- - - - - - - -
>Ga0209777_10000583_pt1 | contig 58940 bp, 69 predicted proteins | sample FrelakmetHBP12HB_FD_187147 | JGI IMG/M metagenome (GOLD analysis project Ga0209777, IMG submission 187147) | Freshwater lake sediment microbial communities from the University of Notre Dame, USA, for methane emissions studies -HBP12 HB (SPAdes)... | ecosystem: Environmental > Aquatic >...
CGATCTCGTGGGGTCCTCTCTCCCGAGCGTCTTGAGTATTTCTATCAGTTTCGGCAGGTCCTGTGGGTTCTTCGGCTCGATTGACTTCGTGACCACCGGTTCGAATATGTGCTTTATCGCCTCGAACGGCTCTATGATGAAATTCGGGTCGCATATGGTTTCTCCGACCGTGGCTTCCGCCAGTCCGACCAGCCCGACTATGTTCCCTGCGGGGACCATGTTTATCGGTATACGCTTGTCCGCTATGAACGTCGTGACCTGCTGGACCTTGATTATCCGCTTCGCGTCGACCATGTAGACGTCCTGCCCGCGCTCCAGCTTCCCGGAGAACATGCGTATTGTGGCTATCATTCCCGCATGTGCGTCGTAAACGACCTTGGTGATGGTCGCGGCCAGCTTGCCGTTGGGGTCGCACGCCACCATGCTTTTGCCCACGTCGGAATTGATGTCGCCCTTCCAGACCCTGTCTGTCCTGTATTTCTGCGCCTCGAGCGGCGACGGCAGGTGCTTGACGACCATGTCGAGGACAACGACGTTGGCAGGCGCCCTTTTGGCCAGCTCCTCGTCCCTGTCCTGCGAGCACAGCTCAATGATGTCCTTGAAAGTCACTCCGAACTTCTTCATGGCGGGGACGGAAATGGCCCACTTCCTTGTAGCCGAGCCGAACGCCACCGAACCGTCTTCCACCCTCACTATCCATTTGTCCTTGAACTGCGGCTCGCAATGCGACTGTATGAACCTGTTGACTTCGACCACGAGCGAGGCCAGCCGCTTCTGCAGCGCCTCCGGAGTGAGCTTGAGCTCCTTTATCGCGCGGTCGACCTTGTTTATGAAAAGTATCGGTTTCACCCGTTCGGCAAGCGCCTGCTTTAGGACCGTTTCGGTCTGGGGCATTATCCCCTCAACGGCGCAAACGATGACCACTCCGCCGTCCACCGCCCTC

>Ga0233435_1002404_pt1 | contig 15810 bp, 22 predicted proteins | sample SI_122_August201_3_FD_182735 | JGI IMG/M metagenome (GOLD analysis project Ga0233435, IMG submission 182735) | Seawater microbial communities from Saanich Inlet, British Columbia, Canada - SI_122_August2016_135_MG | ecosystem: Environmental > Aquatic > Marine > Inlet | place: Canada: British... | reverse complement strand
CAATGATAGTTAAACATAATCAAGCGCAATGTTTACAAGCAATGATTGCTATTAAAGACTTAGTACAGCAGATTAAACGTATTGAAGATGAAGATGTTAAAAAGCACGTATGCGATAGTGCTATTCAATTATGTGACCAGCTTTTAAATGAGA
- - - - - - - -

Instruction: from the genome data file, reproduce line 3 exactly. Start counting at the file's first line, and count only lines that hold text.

>Ga0233435_1002404_pt1 | contig 15810 bp, 22 predicted proteins | sample SI_122_August201_3_FD_182735 | JGI IMG/M metagenome (GOLD analysis project Ga0233435, IMG submission 182735) | Seawater microbial communities from Saanich Inlet, British Columbia, Canada - SI_122_August2016_135_MG | ecosystem: Environmental > Aquatic > Marine > Inlet | place: Canada: British... | reverse complement strand